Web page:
In response to Kay’s claims, the Rover filed for a motion to dismiss the case under Indiana’s anti-SLAPP (Strategic Lawsuits Against Public Participation) law, arguing its coverage of Kay’s public statements and actions about abortion are at least at least substantially true and qualify under the law’s public interest and free speech criteria.
In order to have the case dismissed under Indiana anti-SLAPP law, the court must determine if the action was in furtherance of the defendant’s right to free speech or petition and if the action relates to a public issue. If these two criteria are met, the court must then determine if the action was taken in good faith and with a reasonable basis in law and fact.
If Kay’s complaint does not meet the anti-SLAPP criteria for defamation, the Rover’s statements will be considered lawful.
The Rover’s Defense
The Irish Rover and their legal team believe the reporting within the two articles meet all three criteria needed to be dismissed under Indiana’s anti-SLAPP laws.
“She can’t prove any damages. I mean, did she get fired? No. I mean, she’s proud of her abortion advocacy, and Irish Rover was reporting on her abortion advocacy,” Jim Bopp, attorney for the Irish Rover said. “And so, she’s not trying to win this case. She’s trying to punish students.”
The Rover’s legal defense said the case is an example of the furtherance of free speech rights and meets the criteria to be dismissed.
“A university-focused newspaper’s publication of articles about the public statements and actions of a professor at that university, when those statements and actions are about the highly political, public concern of abortion, is a classic example of an action in furtherance of free speech rights afforded [by] these strong constitutional protections,” the memorandum stated, arguing the Rover meets the first criteria of anti-SLAPP laws.
Additionally, Kay’s claims were made in reference to the abortion rights debate which is a highly public issue, the document said, thus meeting the second criteria of anti-SLAPP law.
The Rover also argues their reporting was lawful under Indiana’s defamatory laws despite Kay’s claims that she was falsely quoted and her actions were misrepresented.
The Rover claims that both their reporting and their headline in October were true. The memorandum states DeReuil’s reporting should be interpreted in the context of some of Kay’s tweets from the day that Indiana’s abortion ban went into place. Some tweets directly reference abortion, such as how to acquire “Plan C” pills and getting stickers that reference becoming “un-pregnant.”
“Dr. Kay’s twitter account indicated the ‘J’ symbolized those people willing ‘to help [women] access healthcare’ — healthcare in this context clearly referenced abortion-related services, not strep tests,” according to a statement released by The Bopp Law Firm.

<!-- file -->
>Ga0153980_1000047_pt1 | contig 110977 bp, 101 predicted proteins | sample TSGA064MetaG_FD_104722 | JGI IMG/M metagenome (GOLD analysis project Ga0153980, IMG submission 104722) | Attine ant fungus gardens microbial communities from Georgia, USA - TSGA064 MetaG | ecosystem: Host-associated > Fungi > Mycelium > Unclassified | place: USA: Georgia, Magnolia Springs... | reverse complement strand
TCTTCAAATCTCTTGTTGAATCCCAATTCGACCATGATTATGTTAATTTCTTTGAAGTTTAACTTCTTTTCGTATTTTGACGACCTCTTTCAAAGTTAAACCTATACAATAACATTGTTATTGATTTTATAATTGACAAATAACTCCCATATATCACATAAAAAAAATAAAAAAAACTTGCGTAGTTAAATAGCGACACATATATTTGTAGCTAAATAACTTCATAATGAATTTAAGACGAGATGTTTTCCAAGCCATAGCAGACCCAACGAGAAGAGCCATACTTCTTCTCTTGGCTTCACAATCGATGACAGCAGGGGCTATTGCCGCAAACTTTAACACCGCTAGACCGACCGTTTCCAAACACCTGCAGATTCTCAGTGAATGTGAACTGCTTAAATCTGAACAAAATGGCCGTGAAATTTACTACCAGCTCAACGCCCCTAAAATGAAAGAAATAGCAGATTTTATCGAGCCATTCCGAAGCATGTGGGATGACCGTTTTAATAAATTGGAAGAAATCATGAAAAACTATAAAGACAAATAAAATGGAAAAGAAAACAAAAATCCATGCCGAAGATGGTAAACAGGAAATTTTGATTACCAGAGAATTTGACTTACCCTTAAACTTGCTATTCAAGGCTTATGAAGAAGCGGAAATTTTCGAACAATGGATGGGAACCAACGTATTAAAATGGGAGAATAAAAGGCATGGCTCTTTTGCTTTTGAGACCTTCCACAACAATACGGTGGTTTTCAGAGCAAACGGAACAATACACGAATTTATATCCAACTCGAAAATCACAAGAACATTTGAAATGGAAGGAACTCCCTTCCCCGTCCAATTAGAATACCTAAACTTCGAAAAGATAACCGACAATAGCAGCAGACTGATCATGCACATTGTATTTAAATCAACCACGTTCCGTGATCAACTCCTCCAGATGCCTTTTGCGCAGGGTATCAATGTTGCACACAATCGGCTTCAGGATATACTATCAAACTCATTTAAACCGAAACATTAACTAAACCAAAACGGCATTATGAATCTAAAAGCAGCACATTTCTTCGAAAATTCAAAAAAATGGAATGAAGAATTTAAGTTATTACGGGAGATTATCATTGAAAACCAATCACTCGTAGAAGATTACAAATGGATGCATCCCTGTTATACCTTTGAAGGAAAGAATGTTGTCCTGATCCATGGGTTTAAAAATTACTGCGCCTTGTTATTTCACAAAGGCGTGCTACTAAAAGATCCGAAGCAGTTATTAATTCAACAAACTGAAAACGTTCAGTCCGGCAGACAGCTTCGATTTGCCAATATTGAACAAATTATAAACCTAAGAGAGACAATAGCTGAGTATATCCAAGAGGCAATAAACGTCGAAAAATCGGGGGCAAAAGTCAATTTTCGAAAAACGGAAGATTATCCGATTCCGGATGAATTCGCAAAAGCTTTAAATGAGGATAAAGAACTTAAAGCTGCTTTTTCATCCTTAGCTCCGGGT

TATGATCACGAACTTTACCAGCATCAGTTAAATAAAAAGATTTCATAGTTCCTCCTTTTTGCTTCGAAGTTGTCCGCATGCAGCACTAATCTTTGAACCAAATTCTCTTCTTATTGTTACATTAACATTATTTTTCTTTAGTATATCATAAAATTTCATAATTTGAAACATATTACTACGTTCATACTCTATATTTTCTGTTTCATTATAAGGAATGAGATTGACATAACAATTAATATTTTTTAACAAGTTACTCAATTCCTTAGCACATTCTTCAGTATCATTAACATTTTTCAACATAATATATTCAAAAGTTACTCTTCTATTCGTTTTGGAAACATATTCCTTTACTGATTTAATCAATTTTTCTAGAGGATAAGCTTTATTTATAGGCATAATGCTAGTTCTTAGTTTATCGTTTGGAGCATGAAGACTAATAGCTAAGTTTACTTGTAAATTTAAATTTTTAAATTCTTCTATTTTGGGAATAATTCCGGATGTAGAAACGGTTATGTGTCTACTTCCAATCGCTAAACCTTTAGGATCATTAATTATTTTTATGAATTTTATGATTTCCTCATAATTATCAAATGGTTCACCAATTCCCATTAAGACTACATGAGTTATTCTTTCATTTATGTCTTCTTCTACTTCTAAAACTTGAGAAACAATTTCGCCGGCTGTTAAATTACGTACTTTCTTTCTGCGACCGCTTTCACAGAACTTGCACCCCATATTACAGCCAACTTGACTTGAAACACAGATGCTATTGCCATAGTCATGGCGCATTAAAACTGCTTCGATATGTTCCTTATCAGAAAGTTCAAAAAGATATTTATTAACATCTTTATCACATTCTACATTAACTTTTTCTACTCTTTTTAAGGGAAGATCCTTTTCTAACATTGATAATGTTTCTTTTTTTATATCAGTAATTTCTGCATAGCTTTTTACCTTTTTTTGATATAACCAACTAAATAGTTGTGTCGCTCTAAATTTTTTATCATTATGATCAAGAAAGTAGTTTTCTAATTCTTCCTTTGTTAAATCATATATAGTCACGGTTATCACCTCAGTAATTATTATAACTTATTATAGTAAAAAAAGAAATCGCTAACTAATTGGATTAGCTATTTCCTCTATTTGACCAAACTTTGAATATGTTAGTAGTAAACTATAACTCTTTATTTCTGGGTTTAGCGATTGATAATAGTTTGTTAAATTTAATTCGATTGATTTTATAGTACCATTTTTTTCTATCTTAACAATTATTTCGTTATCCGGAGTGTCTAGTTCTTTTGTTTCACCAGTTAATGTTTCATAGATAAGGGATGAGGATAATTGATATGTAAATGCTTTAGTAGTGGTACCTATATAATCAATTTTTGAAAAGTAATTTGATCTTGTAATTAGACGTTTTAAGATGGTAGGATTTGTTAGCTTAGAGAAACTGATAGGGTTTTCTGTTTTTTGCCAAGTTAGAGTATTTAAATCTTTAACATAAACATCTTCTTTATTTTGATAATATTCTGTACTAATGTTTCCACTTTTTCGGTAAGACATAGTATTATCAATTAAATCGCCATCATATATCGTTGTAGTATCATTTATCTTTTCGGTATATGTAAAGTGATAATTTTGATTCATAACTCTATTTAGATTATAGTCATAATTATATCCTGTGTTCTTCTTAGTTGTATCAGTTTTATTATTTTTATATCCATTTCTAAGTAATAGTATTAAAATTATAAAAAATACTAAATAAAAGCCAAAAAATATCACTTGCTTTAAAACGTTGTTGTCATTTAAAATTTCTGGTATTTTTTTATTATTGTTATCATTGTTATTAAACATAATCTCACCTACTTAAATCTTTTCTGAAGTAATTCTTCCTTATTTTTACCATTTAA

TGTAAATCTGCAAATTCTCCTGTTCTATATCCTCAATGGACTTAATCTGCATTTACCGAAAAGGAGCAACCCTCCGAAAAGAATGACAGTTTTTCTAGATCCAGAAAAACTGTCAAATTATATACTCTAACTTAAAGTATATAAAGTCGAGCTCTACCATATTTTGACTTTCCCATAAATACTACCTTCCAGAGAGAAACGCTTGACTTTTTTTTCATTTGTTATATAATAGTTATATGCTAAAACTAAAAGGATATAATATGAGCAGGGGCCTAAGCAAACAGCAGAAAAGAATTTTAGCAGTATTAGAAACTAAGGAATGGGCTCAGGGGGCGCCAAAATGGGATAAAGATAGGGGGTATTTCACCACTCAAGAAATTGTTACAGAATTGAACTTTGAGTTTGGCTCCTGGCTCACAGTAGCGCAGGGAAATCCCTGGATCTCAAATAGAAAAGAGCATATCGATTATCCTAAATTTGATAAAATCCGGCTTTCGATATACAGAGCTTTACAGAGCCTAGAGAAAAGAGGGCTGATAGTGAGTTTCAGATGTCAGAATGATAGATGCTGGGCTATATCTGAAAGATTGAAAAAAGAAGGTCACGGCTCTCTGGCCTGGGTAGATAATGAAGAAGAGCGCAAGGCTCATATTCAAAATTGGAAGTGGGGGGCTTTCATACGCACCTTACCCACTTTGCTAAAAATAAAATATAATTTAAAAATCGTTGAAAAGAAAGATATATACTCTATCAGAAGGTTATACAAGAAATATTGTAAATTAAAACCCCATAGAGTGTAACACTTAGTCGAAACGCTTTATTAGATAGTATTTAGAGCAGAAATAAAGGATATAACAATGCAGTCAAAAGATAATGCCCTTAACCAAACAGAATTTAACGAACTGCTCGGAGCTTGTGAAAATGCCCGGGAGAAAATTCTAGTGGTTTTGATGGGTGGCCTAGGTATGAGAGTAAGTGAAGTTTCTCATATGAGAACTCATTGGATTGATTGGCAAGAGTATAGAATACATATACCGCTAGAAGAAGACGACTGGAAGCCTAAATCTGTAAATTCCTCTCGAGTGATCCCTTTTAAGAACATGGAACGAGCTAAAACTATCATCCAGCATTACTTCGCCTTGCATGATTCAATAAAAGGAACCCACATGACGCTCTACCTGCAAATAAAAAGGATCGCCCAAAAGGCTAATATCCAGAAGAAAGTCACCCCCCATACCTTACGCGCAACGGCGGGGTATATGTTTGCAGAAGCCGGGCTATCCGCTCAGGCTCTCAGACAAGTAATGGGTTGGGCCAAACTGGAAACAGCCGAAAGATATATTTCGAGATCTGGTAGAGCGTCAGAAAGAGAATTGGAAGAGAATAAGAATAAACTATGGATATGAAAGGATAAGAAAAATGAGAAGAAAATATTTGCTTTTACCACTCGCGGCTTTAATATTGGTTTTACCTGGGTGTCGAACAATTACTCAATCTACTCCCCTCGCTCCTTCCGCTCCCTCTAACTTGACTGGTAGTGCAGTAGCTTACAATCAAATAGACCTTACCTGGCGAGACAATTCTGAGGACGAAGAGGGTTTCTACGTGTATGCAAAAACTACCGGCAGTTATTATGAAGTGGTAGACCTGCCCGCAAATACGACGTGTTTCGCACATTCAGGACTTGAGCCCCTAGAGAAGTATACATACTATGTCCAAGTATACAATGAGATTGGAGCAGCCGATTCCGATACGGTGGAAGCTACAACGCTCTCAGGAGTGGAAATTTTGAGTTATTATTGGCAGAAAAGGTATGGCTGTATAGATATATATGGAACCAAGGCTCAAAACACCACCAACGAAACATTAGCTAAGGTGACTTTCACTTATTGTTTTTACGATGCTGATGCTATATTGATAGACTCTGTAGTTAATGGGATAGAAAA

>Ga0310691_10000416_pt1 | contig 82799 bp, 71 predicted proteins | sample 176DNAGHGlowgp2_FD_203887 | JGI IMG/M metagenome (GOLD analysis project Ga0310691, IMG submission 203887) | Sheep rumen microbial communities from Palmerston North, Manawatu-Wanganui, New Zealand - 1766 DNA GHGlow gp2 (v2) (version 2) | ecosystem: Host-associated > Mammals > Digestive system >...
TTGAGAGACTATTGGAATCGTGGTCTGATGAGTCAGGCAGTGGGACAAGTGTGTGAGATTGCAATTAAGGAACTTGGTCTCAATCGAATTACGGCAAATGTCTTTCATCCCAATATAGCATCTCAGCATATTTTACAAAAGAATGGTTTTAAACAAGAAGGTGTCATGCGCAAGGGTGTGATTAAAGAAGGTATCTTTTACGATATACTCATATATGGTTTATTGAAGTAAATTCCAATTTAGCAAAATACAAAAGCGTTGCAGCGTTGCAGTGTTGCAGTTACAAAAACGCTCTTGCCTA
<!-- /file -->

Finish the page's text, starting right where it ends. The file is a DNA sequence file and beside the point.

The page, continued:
Kay has argued that there was no direct mention of abortion when she told her students to “look for the J.” According to The Cut, Kay does not remember “[DeReuil] asking [her] about the sign on her door, either.”
The memorandum also argues the headline is not defamatory because a rational reader would assume that “offering help — not directly offering abortions — is implicit in any common sense reading of the headline.” The Rover defense argues that even if the headline is not literally true, it is at least substantially true.
Because both the headline and the story are at least substantially true, according to the memorandum, Kay cannot produce evidence that the claims were written with actual malice, it said. They also claim they made no defamatory imputations.
Although Kay argues specific claims and interactions made in the March article as false or did not occur, the Rover also argues that the March article contains no defamatory information. The paper argues all of the quotes attributed to Kay were at least substantially true. Bopp said there is nothing false or defamatory about using a statement as “long as it conveys the same meaning.”
The Rover claims both articles are true or at least substantially true, that they did not report with malice, nor did they publish any defamatory imputations.
Kay’s legal team did not respond to requests for a comment.
The most recent filing
On Sept. 21, Judge Cristal C. Brisco filed an order so that the Sept. 27 hearing will now focus on Kay’s motion to stay and the Rover’s opposition to their request. The hearing will be held at 10 a.m. Wednesday in the St. Joseph Superior Court 4.
Editor’s Note: A previous version of this article stated that Kay’s legal team would have to prove the requirements of defamation to prevent a dismissal. This is true if the case is not dismissed and moves to trial. The Observer regrets this error.